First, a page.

I haven’t said much about the nightlife in Cancun, but I have to mention what I did on my second-last night, because it was one of the most fun things I did in Mexico. The Montreal girl and I, along with a few other people from our hostel, made a trip to Coco Bongo. If you haven’t heard of Coco Bongo, it is THE place to party in Cancun. It’s a nightclub that puts on nightly shows with acrobats, dancers, and performers impersonating famous singers. The best part is that the ticket price includes an open bar all night. At $85 USD per ticket(!), it’s not a place you’re going to party every night, but you have to go just once if you’re ever in Cancun. For a long time, I was hesitant to go because I doubted that any nightclub could be worth $85 USD, but I’m glad I finally bit the bullet and went. The performances were amazing and I had a lot of fun there. It’s a can’t-miss! (Unfortunately, I don’t have any photos from Coco Bongo because the people working at my hostel warned us not to bring our phones, or even to bring anything except the money we would need for the bus. Apparently a lot of people lose their phones there. Let me tell you though, I saw plenty of people at Coco Bongo recording the performances on their phones, and I wished so badly that I had brought mine!)

On my last day in Cancun (which was also my last day in Mexico!), I went to Mercado Coral Negro, an artisans’ market just down the street from Coco Bongo. I browsed the wares a little but had to leave after only a minute or two because I just couldn’t stand the constant harassment I got from the vendors. I couldn’t go one-and-a-half seconds without someone calling to me, “Hola, senorita! Habla espanol? What you looking for? Can I help you? What you want to buy?” I tried my best to ignore them, but it’s hard work to ignore so many people that are right up in your face, so I just left.

After that I went back to Playa Gaviota Azul, which is just across the street from Mercado Coral Negro. I spent quite a while lying on the beach, soaking up as much sun as I could before I had to board a plane back to cold, dreary Toronto the next day. Then I gathered up my stuff, cast one last wistful glance upon the turquoise waves crashing in the ocean, and took the bus back to my hostel to start packing for my flight home.

As you can see by this summary of what I did in Cancun, it’s a great place to go if you want to be lazy and do nothing but lie on a beach all day. I met a few fellow travellers in Mexico who said they had skipped Cancun because they had heard it was too touristy. Personally, I think it would be a terrible shame to skip this city on a trip through Mexico. I always say that every place that’s touristy is touristy for a reason, and that is definitely the case with Cancun. I honestly think that the beaches here are the nicest beaches I have ever seen. If you’re looking for a place to just relax and soak up the sun for a few days, I wholeheartedly recommend Cancun. If there is a more perfect beach in the world than the ones in Cancun, someone please let me know because I would love to see it!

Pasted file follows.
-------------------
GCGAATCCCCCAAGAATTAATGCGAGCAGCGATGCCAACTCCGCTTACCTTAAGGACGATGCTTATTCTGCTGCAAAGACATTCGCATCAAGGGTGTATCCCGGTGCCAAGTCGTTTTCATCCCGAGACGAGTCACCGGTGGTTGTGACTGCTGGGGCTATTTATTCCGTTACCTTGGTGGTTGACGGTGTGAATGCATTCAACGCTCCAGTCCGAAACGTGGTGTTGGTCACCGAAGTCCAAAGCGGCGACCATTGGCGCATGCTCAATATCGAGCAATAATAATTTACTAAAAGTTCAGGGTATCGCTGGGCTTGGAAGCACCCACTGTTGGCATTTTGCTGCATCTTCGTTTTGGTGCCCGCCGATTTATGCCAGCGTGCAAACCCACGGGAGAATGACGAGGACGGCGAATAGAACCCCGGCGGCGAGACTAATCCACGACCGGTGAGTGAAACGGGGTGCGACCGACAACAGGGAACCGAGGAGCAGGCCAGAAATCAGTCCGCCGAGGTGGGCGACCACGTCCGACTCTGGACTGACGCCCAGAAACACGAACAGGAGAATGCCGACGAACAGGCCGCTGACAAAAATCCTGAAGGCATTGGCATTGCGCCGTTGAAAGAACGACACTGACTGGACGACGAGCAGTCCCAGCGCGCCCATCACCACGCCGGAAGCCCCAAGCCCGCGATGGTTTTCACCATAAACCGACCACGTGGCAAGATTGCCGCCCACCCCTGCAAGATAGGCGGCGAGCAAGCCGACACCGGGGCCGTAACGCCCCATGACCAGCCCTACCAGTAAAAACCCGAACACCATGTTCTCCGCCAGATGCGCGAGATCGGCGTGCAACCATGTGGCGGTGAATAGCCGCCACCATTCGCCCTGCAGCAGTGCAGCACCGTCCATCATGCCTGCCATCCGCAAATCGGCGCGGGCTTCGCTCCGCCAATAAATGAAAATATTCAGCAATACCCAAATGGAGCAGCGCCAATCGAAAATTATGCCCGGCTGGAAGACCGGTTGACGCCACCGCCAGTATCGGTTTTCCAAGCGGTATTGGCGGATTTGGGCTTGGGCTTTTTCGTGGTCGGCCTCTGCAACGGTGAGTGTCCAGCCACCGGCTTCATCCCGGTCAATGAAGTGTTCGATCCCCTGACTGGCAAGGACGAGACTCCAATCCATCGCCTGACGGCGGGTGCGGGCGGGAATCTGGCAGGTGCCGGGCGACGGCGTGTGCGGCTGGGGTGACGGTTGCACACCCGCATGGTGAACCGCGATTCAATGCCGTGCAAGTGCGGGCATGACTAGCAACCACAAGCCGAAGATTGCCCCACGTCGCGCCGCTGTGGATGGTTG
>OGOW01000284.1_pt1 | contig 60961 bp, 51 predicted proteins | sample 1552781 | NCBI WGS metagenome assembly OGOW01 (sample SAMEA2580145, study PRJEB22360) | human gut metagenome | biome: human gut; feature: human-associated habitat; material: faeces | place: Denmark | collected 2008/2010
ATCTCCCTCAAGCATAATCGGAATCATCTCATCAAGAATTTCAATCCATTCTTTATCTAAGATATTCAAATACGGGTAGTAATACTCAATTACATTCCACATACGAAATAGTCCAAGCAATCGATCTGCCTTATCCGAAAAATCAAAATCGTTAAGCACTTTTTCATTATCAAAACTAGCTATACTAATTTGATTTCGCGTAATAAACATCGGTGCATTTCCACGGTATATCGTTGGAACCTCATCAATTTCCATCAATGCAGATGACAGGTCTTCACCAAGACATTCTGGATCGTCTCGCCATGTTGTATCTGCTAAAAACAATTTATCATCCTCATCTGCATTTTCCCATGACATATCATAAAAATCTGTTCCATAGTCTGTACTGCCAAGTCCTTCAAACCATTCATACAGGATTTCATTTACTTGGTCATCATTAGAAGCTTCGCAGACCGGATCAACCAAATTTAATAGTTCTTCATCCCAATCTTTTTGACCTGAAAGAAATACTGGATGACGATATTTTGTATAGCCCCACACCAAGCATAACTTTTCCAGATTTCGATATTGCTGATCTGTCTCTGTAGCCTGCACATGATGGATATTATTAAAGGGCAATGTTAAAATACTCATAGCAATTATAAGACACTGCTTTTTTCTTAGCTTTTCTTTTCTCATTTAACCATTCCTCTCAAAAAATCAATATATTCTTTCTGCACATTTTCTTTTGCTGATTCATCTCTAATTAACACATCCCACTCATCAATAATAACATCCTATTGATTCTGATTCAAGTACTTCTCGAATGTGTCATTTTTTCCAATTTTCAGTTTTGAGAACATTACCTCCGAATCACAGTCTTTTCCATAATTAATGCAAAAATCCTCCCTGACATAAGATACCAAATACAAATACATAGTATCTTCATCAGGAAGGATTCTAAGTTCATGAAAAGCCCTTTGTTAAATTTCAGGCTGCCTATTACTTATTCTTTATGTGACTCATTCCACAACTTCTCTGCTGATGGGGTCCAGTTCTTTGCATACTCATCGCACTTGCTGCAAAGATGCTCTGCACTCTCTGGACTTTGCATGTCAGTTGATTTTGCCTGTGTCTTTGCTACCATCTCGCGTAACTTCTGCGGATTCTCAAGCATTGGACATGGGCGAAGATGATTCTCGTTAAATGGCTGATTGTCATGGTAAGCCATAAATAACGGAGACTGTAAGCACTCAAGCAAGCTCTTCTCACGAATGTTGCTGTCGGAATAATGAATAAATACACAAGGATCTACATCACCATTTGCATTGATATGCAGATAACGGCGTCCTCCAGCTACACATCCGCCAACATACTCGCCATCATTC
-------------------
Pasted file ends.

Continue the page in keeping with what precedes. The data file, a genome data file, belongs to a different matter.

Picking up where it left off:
5 Days in Playa del Carmen

The penultimate stop on my trip through Mexico was the fabulous beach town of Playa del Carmen. Here’s a run-down of what I did during the five days I spent there.

I arrived in Playa in the early afternoon after a quick one-hour bus ride from Tulum. I had gotten very little sleep the two previous nights (Tulum nightlife is too much fun!), so I was not in the mood to exert myself too much that day. After eating, wandering the streets a little, and taking a few pictures of the beach, I went back to my hostel and took a nice long nap.

I woke up from my nap to a message from an Argentinian girl I had met in Tulum a couple nights earlier, asking if I wanted to go to Cozumel with her the next morning. I said yes, and we agreed to meet at her hostel at 8:30 a.m.

The next day, we met at the agreed-upon time and walked to the ferry terminal together to take the 9:00 ferry. (It leaves every hour on the hour.) The official price for the ferry at the ticket desk was 200 pesos one-way, but we managed to find a travel agent who sold us each a round-trip ticket for 300 pesos.

We disembarked in Cozumel after the 45-minute ferry ride, and set to work looking for a place to rent bicycles. After asking around a bit, we realized we weren’t going to find a place that would rent a bike to us for less than 200 pesos each, so we gave up that plan. Then we happened to run into an older British couple who were looking for the closest beach, and decided to share a taxi with them.

Between the four of us, we paid 300 pesos to take the taxi to Playa Palancar, a beach on the southwestern side of the island. I wasn’t super impressed with this beach. It’s not very wide, so there’s not a lot of space to lay out a towel. And if you go in the water, you have to wade through a nasty mass of seaweed close to the shore before you get to the nice, seaweed-free, swimmable water.

The Argentinian girl and I spent a short time at Playa Palancar, then took a taxi for 100 pesos to another beach, Playa Paraiso. This beach was better than the first one. We spent most of the day here, swimming and lying on the sand. The Argentinian girl brought her snorkel and saw lots of cool fish in the water. (She even told me that she found both Nemo and Dory).

Later in the afternoon we decided to walk south along the beach, and we discovered that it got even better the further we walked. Not only are the southern beaches much more spacious, but they were mostly deserted when we were there.

Shortly after 5:30 p.m. we left the beach and took a taxi back to the ferry terminal for 220 pesos. We started running as soon as we got out of the taxi, but we missed the 6:00 ferry by a minute or two. While waiting for the next ferry (at 7:00) we wandered through the city streets a little. It was a really nice place for an evening stroll, especially with the Christmas decorations that were up.